22nd Alaska State Legislature
Information from Representative Pete Kott



Click image for large 5'' x 7'' picture, 105.8k Session:
State Capitol, Room 204
Juneau, AK 99801-1182
Phone: (907) 465-3777
Fax: (907) 465-2819


Interim:
10928 Eagle River Road, Suite 141
Eagle River, AK 99577
Phone: (907) 694-8944
Fax: (907) 694-8945

Sponsor Statement for HB 56
Minimum Wage

An Act relating to minimum wages.
Released: March 5, 2002
Contact: Linda Sylvester, Legislative Aide to Rep. Pete Kott, at (907) 465-3777

Dating back to 1938 when the United States established the Fair Labor Standards Act, Americans have believed that it is entirely appropriate for the government to establish a minimum wage floor for workers. Immediately following statehood, Alaska statute echoed that conviction by declaring its own policy in the preamble of the Wage and Hour Act of 1959:

It is the public policy of the state to:

  1. establish minimum wage and overtime compensation standards for workers at levels consistent with their health, efficiency, and general well-being, and
  2. safeguard existing minimum wage and overtime compensation standards that are adequate to maintain the health, efficiency, and general well-being of workers against unfair competition of wage and hour standards that do not provide adequate standards of living.

Over the years, Alaska has lost sight of that commitment to its lowest paid workers and the time is now to correct this. HB 56 changes to Alaska's minimum wage statute so that it more adequately provides for a fair minimum wage to Alaska's lowest paid workers. Last year, thousands of Alaskans voiced their support for raising the floor as well as adding a cost of living adjustment.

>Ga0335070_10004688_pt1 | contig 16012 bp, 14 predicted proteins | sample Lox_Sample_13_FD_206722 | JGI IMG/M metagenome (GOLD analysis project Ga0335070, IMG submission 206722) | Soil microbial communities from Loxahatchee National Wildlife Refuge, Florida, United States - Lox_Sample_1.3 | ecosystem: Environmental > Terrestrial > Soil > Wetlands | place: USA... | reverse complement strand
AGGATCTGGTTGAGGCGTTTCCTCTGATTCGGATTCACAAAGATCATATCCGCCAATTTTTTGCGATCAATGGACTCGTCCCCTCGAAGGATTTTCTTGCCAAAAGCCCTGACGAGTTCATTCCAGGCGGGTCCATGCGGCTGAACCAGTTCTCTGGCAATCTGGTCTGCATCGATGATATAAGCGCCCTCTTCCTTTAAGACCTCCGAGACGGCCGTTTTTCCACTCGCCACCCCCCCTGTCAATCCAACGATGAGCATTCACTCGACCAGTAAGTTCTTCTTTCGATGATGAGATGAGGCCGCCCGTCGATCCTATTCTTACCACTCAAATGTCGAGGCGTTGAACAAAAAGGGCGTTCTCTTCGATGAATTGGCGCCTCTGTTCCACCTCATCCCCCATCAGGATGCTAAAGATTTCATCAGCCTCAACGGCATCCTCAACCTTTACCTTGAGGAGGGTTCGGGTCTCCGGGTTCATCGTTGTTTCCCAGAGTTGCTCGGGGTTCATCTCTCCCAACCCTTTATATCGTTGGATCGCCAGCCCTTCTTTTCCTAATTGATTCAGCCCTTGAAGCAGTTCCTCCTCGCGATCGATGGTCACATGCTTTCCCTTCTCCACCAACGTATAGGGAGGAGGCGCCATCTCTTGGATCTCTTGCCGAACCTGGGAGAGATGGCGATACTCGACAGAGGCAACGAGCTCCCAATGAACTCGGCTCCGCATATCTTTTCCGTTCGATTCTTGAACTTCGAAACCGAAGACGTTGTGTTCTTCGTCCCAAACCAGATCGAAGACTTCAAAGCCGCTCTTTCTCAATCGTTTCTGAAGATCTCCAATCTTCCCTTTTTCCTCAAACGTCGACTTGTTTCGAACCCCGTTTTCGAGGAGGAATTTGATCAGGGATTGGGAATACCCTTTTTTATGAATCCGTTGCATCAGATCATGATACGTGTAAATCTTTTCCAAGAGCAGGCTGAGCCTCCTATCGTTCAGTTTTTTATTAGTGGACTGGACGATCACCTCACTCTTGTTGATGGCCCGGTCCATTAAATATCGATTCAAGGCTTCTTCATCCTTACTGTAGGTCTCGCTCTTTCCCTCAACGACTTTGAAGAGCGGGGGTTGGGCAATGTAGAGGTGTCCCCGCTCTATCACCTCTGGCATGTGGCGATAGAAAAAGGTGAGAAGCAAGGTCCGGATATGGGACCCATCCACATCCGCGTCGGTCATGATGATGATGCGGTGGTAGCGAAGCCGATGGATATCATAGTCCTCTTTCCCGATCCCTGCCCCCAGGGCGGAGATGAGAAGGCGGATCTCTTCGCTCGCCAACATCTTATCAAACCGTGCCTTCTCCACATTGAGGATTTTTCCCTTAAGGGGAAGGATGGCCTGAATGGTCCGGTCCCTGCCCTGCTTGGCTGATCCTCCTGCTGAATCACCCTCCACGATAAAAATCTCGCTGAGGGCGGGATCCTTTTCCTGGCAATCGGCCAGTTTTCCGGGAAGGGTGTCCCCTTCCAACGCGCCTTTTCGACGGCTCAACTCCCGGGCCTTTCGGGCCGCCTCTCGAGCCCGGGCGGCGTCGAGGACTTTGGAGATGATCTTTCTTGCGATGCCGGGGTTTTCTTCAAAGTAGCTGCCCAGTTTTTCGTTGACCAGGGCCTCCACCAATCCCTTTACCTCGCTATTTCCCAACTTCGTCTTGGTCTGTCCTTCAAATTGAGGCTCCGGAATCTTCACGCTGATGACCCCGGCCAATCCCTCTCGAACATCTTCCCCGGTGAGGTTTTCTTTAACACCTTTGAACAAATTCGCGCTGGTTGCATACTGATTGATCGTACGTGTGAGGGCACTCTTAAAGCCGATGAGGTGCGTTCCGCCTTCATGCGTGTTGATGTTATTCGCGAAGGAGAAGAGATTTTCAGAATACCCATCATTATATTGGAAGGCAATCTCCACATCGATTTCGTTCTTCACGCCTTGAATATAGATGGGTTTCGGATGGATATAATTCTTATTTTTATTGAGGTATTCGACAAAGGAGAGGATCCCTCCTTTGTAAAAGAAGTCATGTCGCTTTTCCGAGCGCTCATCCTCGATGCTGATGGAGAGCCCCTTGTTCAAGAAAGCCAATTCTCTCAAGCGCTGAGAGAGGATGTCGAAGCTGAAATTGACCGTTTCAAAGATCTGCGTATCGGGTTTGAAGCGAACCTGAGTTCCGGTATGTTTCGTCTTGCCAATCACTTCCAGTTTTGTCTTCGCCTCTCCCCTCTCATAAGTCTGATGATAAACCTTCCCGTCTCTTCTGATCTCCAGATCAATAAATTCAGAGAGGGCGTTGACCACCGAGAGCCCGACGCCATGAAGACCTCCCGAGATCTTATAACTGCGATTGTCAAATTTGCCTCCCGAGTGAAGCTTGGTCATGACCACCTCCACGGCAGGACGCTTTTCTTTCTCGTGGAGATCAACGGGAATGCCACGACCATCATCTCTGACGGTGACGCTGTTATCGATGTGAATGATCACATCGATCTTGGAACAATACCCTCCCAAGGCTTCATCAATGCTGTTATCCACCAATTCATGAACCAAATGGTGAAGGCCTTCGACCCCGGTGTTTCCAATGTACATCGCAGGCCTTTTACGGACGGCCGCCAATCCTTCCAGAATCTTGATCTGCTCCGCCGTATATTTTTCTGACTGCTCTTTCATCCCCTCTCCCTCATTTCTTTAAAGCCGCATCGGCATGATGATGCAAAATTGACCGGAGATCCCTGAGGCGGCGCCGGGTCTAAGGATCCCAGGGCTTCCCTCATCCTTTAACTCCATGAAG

The Alaska Legislature and the overwhelming majority of Alaskan residents are in agreement with the following findings:

  • An increase in the minimum wage will help ensure a minimum standard of living for the health, safety, and well-being of every Alaskan.
  • The Legislature notes that currently, Washington, Oregon and California have surpassed Alaska in providing for a minimum standard of living for its workers.
  • Finally, the Legislature finds that for a minimum wage to be fair, it must be indexed to the cost of living to help low-income workers keep pace with inflation.

This bill amends section 2 (a) so that

  • effective January 1, 2003, an employer shall pay each employee wages at a rate of not less than $7.15 an hour, for hours worked in a pay period.
  • As well, each year, not later than September 30, the Department shall adjust the minimum wage for inflation based upon the CPI of Anchorage, or $1.00 more than the federal minimum wage, whichever is greater effective the following year.

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Attachments:

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